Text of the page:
Two other men, both criminals, were also led out with Jesus to be executed. When they came to the place called the Skull, they crucified him there, along with the criminals— one on his right, the other on his left… There was a written notice above him, which read: This is the king of the Jews. One of the criminals who hung there hurled insults at him: “Aren’t you the Messiah? Save yourself and us!” But the other criminal rebuked him. “Don’t you fear God,” he said, “since you are under the same sentence? We are punished justly, for we are getting what our deeds deserve. But this man has done nothing wrong.” Then he said, “Jesus, remember me when you come into your kingdom.” Jesus answered him, “Truly I tell you, today you will be with me in paradise.”
There is much one could say about this little exchange of words between two criminals and the Savior of the world. I want to say something about the last minute conversion of one of the criminals.
Jesus once told a parable about workers in a vineyard (Matthew 20:1-16). Some of the workers begin very early in the morning and work all day, others are hired throughout the day, and some don’t begin until five in the afternoon. But then all of them are paid the same wage. One of the lessons of that parable is that the door is always open, we may come to faith anytime, and God receives us with his fullest blessings.
We might assume that these two thieves on the crosses next to Jesus were not believers. But now, right at the very end of their lives, they have the greatest opportunity possible for a last minute conversion. They were dying in the presence of the Son of God himself. One of them sees Jesus and believes in Him, and the other does not. That’s how is is with last minute conversions– sometimes they happen and sometimes they don’t.
Think about the mothers of those two boys, probably at home worrying about them. These mothers no doubt worried much over the years, disappointed with how their boys turned out. Maybe they didn’t even know where their sons were that day; though perhaps they did hear about their trial and the sentence to be executed for their crimes. We can imagine that the biggest worry for those mothers was to think that their sons were dying without being right with God. And unless they were at the cross that day, and heard this conversation with Jesus, they would have been left with uncertainty. But they would have probably been quite sure their boys died without being right with God, and that leaves a terrible sadness.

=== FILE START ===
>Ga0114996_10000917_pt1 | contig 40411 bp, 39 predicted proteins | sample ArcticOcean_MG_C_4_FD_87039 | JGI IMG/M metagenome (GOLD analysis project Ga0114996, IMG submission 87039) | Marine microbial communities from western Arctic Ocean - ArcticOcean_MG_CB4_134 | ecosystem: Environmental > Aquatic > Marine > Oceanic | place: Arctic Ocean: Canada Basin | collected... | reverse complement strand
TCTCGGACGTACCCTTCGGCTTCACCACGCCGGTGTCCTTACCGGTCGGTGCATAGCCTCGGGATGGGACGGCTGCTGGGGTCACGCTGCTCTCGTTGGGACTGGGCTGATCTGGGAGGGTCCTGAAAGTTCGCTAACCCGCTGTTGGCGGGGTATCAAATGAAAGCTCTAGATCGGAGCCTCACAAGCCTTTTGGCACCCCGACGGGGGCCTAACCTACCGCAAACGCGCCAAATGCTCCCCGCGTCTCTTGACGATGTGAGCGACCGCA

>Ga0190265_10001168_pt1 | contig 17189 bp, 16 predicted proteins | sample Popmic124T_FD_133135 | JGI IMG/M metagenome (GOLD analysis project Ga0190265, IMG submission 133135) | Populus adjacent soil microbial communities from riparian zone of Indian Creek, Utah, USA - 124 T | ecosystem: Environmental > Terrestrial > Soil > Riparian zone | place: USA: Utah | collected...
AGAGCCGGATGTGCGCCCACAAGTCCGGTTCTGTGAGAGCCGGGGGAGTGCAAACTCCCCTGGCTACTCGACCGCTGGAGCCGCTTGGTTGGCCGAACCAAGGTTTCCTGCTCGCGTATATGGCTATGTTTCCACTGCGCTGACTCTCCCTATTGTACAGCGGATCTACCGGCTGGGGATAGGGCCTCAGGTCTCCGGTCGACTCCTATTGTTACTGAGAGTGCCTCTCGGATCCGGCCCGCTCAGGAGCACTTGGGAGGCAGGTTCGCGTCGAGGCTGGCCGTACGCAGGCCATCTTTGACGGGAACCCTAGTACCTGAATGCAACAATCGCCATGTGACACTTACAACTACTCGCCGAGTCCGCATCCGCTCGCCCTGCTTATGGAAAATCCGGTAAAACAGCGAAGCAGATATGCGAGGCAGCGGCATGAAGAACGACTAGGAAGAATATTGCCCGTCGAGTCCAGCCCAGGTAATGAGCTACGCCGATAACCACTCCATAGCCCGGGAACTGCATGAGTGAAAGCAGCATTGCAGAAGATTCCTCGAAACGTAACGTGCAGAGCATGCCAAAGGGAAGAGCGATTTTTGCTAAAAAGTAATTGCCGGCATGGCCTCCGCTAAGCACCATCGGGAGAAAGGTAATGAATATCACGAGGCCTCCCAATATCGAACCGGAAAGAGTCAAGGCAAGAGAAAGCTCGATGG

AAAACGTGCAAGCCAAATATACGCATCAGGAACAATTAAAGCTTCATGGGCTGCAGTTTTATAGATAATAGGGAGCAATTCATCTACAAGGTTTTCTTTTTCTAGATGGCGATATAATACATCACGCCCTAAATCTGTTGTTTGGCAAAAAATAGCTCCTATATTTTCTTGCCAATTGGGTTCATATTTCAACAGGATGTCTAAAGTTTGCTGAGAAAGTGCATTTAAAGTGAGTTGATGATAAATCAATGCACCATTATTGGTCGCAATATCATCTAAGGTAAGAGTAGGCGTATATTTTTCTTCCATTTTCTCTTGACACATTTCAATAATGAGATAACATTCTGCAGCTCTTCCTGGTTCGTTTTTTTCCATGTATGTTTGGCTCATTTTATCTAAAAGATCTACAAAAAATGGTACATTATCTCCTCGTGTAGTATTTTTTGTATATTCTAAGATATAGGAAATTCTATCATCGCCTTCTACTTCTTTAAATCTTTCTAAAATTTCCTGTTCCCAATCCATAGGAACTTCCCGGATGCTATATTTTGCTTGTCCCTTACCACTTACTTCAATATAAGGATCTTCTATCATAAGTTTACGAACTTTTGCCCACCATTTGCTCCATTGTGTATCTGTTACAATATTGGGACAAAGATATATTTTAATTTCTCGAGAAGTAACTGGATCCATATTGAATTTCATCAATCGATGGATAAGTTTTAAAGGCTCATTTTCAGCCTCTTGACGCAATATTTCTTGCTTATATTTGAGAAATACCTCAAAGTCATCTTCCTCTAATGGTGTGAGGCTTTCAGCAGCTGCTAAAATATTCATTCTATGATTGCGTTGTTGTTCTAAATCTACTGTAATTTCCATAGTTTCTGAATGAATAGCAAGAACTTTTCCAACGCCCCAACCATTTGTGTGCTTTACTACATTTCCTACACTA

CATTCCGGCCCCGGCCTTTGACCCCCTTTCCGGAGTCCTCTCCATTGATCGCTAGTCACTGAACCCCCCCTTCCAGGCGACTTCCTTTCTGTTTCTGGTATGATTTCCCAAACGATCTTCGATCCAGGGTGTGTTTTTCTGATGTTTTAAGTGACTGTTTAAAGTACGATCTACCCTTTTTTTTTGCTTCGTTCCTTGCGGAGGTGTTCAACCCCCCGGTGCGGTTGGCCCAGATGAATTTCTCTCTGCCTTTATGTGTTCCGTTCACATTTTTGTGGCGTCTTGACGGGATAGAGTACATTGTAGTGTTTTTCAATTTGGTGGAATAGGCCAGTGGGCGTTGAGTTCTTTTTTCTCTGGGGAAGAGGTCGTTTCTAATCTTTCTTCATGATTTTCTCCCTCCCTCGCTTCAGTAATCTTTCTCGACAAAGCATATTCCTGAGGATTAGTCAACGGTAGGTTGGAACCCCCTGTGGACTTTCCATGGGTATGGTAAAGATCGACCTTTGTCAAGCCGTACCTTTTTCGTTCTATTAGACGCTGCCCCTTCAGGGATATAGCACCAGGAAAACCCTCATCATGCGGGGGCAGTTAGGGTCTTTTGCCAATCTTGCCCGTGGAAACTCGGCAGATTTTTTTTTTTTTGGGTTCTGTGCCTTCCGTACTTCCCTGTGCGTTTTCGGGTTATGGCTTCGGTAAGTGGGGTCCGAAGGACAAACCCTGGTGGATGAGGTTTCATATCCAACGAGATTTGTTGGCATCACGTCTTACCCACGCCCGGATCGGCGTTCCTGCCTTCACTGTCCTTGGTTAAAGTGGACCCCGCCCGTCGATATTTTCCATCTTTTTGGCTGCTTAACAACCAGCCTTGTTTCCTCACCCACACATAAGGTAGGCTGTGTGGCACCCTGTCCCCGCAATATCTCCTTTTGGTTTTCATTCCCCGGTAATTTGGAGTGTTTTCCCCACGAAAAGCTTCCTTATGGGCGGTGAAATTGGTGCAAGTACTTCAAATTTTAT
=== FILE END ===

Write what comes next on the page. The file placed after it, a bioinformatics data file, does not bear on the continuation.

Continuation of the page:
St. Augustine was one time asked a question by a mother in that very position, distraught about the fate of her son that died. He had drifted away from his Christian faith, and she did not know if he had ever returned to the Lord. In his reply Augustine referenced this story. He said, “Do not presume anything, one thief was lost. But do not despair, one thief was saved.”
Do not presume, he said, there are no guarantees– one thief was lost. He rejected and even insulted Jesus right to the very end. I have seen people die that way.
But, Augustine said, do not despair, for one thief was saved. In his last day, perhaps it was even his last hour, he looked to Jesus in faith. That can happen. I have seen that, too. Even on a death bed, even in quiet of one’s own heart without anyone else seeing, hearing, or ever knowing, just between the person and Jesus, right at the end, one can come to faith.
Do not presume… do not despair…
Jesus, remember me when you come into your kingdom.